A friend of mine, a coach, likes to say “Look to the legends.” What he means is if you want to know how to be good at anything, look to those people who have gone before you whom we all admire, the legends. Of course the biggest legend in baseball broadcasting is Vin Scully. I can’t imagine Vin Scully talking about the trading deadline, Josh Hamilton’s free agency, buyers and sellers more than two months from now, and playoff positions more than four months before the playoffs while ignoring the action on the field. It just wouldn’t happen. While Scully does tend to delve idiosyncratically into the minutia of a player’s life, he confines himself to the players we’re watching. He’s a living legend, a no doubter.

I realize when the game’s a blowout the announcers are going to find other things to talk about. The Oakland A’s long-time analyst Ray Fosse usually starts talking about local restaurants or some recently discovered dessert item under those circumstances. Not a problem. A blowout just isn’t that interesting. But when the last place Phillies are trying to hang on to a slight lead over the defending World Champions and doing it in the champs’ park, a little focus would be nice. Save the other stuff for the call-in shows or the TV roundtables. Those formats are perfect for broad ranging discussions and informed, interesting speculation. But if you’re doing a live game, how about looking to a legend? If you’re not going to look to a legend, at least look to the local guys.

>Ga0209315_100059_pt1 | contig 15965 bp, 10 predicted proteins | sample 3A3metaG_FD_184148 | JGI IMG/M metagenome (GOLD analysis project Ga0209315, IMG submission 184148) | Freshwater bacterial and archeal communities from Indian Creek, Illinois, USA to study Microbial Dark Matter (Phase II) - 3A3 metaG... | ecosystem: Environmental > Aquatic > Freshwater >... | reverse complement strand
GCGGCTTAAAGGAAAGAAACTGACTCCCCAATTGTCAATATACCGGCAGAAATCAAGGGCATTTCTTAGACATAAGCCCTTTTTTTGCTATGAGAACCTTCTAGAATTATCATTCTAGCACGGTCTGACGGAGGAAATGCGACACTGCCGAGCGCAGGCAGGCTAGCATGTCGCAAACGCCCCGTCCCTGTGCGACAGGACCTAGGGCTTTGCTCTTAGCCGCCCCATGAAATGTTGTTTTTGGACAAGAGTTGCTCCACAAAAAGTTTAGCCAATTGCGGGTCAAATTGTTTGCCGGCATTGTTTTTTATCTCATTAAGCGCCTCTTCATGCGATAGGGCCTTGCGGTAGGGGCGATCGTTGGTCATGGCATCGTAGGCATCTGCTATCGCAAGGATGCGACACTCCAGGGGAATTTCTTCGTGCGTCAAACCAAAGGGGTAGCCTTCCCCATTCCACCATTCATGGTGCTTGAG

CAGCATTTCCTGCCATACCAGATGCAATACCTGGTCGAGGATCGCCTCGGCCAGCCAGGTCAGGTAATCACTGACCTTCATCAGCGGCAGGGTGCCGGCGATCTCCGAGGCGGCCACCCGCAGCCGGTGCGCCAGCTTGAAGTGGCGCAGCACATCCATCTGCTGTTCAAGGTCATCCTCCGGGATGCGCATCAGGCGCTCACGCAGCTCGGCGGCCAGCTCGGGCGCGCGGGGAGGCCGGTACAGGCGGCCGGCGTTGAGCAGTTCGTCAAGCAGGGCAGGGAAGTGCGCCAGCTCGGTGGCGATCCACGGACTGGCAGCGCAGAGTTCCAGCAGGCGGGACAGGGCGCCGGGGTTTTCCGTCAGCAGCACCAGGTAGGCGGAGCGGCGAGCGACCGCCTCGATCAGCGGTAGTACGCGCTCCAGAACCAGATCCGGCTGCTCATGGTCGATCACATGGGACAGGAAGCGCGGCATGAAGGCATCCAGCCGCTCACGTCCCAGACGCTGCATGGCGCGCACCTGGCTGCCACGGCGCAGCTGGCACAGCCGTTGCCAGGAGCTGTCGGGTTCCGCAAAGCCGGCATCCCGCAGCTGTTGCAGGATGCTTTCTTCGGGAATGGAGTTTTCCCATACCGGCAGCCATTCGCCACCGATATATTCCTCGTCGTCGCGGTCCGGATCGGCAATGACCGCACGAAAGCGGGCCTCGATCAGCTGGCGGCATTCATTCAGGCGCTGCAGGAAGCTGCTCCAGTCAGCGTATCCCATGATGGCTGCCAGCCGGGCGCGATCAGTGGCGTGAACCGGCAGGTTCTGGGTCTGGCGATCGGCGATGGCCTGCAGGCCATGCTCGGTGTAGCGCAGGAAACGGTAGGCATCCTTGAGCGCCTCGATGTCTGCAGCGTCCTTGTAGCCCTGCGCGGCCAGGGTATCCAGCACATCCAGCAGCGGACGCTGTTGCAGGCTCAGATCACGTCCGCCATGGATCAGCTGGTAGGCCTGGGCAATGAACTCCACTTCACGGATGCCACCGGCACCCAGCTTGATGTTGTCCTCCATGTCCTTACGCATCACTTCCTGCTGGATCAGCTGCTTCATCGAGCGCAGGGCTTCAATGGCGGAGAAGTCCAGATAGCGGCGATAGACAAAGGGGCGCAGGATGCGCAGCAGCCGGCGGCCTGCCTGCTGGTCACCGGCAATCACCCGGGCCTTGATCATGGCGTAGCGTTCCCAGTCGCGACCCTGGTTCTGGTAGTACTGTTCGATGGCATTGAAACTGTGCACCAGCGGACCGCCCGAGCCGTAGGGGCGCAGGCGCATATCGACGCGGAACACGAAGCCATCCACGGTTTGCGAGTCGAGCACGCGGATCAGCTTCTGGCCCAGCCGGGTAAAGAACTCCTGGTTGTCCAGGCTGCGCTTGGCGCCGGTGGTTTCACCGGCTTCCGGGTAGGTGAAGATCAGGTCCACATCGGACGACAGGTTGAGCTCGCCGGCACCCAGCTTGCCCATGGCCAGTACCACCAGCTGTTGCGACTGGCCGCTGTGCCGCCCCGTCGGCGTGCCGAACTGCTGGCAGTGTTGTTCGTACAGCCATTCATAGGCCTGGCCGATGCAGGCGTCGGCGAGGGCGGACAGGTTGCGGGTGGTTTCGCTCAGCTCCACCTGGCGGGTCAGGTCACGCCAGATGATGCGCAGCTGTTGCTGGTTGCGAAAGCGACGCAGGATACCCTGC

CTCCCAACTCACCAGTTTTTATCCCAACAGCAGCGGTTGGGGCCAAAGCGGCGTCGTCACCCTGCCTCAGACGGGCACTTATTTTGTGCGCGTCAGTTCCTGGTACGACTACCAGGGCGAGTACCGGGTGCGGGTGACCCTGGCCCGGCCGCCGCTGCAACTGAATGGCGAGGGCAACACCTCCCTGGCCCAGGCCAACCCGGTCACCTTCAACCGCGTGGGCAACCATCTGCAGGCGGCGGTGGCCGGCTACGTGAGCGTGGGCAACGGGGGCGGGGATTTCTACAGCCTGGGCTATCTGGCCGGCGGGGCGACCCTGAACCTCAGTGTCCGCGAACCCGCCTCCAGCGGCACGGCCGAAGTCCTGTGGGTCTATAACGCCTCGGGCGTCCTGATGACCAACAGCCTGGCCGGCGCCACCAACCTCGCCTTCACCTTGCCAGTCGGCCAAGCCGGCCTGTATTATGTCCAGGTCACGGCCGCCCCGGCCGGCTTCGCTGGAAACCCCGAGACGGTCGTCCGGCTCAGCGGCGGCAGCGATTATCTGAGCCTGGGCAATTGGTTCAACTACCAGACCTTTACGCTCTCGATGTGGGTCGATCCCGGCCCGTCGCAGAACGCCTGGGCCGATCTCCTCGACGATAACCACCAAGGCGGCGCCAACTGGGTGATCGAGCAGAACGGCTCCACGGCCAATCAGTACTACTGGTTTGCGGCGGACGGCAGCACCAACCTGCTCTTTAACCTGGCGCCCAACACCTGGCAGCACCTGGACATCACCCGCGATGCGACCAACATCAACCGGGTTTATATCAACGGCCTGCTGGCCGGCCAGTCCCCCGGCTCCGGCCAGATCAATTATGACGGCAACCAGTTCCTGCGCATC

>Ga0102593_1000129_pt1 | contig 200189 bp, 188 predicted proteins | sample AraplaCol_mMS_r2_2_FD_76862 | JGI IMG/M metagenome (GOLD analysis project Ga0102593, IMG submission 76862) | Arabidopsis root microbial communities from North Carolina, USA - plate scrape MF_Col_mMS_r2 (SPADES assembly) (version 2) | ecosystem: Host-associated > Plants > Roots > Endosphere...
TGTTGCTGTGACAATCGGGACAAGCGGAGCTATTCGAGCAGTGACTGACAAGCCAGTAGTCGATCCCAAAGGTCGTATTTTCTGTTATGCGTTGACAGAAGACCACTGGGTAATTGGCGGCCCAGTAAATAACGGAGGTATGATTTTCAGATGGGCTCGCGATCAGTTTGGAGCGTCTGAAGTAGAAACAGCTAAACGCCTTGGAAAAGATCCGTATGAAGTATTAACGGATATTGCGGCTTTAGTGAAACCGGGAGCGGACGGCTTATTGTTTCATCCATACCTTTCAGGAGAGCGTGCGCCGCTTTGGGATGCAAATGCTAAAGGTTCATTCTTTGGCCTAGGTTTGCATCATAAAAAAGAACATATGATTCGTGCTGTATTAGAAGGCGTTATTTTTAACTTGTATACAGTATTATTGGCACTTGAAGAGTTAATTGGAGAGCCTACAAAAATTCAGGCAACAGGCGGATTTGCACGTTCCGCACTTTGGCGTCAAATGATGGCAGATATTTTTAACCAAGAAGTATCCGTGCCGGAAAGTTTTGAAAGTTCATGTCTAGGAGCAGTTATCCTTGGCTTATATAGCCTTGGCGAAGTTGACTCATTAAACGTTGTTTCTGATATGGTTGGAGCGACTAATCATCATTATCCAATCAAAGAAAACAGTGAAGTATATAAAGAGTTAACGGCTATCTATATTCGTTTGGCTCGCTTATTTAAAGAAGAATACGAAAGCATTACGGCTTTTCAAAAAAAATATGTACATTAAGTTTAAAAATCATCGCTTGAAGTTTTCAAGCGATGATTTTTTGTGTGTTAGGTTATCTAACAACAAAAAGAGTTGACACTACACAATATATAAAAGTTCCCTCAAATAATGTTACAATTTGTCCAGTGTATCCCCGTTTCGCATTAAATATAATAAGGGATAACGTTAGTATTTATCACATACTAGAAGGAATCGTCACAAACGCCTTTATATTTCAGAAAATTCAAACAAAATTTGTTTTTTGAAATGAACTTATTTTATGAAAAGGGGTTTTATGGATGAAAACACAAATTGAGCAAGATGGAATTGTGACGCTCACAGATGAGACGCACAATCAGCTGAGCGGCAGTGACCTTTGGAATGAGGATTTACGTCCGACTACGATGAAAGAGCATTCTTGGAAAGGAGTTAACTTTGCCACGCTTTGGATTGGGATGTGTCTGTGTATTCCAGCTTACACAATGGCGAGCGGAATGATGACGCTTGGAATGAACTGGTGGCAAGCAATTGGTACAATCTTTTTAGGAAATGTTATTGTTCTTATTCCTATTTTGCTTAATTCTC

Jonathan Dyer has been a baseball fanatic since playing Little League in the 1960s, and he’s been following the Oakland A’s since moving to the Bay Area in the late 1970s when he watched Rickey Henderson play for Billy Martin. Dyer, the author of three novels, now brings his long-term perspective to writing about baseball, connecting the modern game to its historic context. You may email Jonathan directly at [email protected] or follow him on Twitter @dyer_jp. You can follow his progress on two new novels he’s writing at